The coronavirus disease of 2019 (COVID-19) pandemic has impacted educational systems worldwide, in particular primary and secondary schooling. To enable students of the local secondary school in Brisbane, Queensland, to continue with their practical agricultural science learning and facilitate online learning, a small-scale citizen science project was designed and rapidly implemented as a collaboration between the school and a multidisciplinary university research group focused on pollen allergy. Here we reflect on the process of developing and implementing this project from the perspective of the school and the university. A learning package including modules on pollen identification, tracking grass species, measuring field greenness, using a citizen science data entry platform, forensic palynology, as well as video guides, risk assessment and feedback forms were generated. Junior agriculture science students participated in the learning via online lessons and independent data collection in their own local neighborhood and/or school grounds situated within urban environments. The project provided useful data on local distribution and flowering of grass species. The experience allowed two-way knowledge exchange between the secondary and tertiary education sectors. The unique context of restrictions imposed by the social isolation policies as well as Public Health and Department of Education directives, allowed the team to respond by adapting teaching and research activity to develop and trial learning modules and citizen science tools. The project provided a focus to motivate and connect teachers, academic staff, and school students during a difficult circumstance. Extension of this citizen project for the purposes of research and secondary school learning, has the potential to offer ongoing benefits for grassland ecology data acquisition and student exposure to real-world science.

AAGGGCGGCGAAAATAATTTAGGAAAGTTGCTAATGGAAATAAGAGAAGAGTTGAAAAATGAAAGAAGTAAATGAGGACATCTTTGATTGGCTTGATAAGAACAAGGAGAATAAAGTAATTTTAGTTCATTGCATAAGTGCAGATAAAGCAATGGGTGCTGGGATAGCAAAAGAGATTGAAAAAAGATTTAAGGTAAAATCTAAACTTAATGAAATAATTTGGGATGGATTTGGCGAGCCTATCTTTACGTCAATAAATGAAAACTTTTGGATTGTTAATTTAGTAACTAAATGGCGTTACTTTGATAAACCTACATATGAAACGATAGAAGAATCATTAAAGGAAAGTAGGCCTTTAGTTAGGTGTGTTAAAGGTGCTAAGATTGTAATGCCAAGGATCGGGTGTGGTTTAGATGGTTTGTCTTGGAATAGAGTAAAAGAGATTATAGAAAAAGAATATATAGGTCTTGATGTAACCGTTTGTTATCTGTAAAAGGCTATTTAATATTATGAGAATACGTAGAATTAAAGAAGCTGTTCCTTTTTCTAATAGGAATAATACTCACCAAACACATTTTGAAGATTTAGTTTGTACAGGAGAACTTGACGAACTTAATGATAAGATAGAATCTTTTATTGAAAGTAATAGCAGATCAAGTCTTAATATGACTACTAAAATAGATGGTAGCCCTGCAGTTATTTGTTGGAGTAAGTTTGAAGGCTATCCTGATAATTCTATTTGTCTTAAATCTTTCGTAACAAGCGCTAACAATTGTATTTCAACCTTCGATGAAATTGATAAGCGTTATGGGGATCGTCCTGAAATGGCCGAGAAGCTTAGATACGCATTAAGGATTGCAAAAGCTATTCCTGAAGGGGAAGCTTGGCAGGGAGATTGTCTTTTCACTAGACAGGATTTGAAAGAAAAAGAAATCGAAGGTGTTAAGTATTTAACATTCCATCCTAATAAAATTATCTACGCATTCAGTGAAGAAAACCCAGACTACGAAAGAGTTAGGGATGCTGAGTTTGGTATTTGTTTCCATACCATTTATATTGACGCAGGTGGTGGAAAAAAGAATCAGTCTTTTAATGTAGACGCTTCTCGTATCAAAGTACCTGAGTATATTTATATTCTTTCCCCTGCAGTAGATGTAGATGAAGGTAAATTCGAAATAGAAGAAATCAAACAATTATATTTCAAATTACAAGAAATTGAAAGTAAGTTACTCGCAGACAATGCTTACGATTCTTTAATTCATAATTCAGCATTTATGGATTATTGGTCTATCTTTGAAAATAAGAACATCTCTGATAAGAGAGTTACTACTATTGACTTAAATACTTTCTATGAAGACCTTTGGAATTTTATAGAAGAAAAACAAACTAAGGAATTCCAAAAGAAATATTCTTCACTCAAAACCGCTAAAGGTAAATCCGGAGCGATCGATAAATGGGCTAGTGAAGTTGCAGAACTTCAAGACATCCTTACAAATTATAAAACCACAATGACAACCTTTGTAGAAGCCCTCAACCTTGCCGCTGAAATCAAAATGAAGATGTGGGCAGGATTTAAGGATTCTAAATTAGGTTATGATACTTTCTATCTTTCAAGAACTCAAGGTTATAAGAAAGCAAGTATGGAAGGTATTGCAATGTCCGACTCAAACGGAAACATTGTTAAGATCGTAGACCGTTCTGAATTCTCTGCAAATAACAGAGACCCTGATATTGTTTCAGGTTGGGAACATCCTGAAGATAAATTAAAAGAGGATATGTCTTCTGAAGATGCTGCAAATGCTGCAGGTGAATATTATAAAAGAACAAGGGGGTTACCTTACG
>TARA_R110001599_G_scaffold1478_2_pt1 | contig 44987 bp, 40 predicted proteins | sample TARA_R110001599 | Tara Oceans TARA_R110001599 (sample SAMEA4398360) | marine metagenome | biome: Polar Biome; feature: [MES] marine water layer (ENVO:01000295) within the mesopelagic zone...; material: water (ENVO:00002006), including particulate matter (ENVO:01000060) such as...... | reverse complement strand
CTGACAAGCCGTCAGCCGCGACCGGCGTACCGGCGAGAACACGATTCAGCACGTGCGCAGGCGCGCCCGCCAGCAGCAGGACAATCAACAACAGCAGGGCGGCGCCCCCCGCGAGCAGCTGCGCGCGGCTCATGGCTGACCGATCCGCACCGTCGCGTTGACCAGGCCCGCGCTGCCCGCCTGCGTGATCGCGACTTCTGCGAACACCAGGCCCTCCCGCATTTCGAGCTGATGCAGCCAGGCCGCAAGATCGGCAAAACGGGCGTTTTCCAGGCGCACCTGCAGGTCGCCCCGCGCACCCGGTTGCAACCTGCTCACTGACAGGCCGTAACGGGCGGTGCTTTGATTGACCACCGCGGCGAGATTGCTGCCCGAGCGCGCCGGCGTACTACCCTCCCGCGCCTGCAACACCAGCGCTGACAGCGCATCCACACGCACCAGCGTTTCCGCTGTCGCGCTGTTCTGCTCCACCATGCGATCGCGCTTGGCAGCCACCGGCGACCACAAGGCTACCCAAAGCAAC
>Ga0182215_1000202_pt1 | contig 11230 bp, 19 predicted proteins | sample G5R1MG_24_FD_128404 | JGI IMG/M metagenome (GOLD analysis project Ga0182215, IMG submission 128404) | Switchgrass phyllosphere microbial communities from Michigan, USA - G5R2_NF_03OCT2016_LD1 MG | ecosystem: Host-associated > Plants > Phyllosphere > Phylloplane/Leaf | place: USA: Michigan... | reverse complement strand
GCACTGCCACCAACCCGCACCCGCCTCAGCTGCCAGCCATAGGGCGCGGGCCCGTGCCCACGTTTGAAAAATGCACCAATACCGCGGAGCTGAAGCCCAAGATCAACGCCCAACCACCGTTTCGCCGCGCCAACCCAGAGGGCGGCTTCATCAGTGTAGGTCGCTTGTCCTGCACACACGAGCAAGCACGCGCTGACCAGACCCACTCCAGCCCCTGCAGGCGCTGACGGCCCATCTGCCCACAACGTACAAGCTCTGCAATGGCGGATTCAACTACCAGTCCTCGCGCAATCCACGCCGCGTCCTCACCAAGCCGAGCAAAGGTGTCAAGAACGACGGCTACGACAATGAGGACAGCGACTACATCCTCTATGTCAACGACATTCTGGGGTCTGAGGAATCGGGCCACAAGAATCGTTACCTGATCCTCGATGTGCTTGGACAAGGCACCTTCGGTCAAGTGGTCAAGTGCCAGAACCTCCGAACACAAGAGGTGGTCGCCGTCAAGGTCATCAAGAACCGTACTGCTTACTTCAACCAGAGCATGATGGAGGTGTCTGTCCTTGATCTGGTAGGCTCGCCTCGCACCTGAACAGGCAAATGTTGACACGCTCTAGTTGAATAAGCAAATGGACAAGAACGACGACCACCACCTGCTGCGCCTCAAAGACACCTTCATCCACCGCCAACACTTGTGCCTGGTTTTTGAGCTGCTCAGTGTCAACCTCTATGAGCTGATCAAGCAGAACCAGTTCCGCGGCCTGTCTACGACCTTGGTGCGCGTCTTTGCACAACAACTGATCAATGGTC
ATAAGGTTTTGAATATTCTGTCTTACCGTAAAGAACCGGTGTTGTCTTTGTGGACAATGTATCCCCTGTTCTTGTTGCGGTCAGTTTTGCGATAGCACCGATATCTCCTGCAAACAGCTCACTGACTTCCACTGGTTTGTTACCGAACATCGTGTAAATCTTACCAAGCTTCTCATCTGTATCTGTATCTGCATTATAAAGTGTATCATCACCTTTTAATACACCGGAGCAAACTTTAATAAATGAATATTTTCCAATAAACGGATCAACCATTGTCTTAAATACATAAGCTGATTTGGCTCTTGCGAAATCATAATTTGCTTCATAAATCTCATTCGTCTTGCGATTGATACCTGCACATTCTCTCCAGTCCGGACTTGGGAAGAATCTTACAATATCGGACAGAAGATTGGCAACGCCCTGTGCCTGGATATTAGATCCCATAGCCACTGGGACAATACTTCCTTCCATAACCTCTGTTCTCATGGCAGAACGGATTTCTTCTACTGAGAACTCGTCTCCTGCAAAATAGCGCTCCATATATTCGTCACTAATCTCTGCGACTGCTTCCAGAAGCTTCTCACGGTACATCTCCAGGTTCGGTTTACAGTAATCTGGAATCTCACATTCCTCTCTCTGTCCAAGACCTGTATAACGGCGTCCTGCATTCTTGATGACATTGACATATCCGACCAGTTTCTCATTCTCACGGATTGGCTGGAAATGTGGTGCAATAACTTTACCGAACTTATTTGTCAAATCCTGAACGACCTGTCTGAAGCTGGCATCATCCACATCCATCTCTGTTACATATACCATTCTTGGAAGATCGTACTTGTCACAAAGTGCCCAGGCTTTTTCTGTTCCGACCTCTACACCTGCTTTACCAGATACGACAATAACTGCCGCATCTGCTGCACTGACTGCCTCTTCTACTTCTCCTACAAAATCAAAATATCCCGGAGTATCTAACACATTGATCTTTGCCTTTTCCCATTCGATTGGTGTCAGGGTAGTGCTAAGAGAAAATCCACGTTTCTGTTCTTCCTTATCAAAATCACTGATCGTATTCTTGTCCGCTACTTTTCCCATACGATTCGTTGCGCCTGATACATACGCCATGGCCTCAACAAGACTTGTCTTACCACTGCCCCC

The increasingly wide application of chloroplast(cp) genome super-barcode in taxonomy and the recent breakthrough in cp genetic engineering make the development of new cp gene resources urgent and significant. Corydalis is recognized as the most genotypes complicated and taxonomically challenging plant taxa in Papaveraceae. However, no complete cp genome for this genus has been reported to date. In this study, we sequenced four complete cp genomes of two endangered lithophytes Corydalis saxicola and C. tomentellav in Corydalis, conducted a comparative genomics study on them, and a highly variable cp genome structure was found. The cp genomes have a large genome size of 189,029 to 190,247 bp, possessing a quadripartite structure and with two highly expanded inverted repeat (IR) regions (length: 41,955 to 42,350 bp). Comparison between the cp genomes of C. tomentella, C. saxicola and Papaveraceae species, five NADH dehydrogenase-like genes (ndhF, ndhD, ndhL, ndhG, ndhE) with psaC, rpl32, ccsA and trnL-UAG normally located in the SSC region have migrated to IRs, resulting in IR expansion and gene duplication. An up to 9 kb inversion involving five genes (rpl23, ycf2, ycf15, trnI-CAU and trnL-CAA) was found within IR regions. The accD gene was found to be absent and the ycf1 gene has shifted from the IR/SSC border to the SSC region as a single copy. Phylogenetic analysis based on the sequences of common CDS showed that the genus Corydalis is quite distantly related to the other genera of Papaveraceae, it provided a new clue for recent advocacy to establish a separate Fumariaceae family. Our results revealed one special cp genome structure in Papaveraceae, provided a useful resources for classification of the genus Corydalis, and will be valuable for understanding Papaveraceae evolutionary relationships.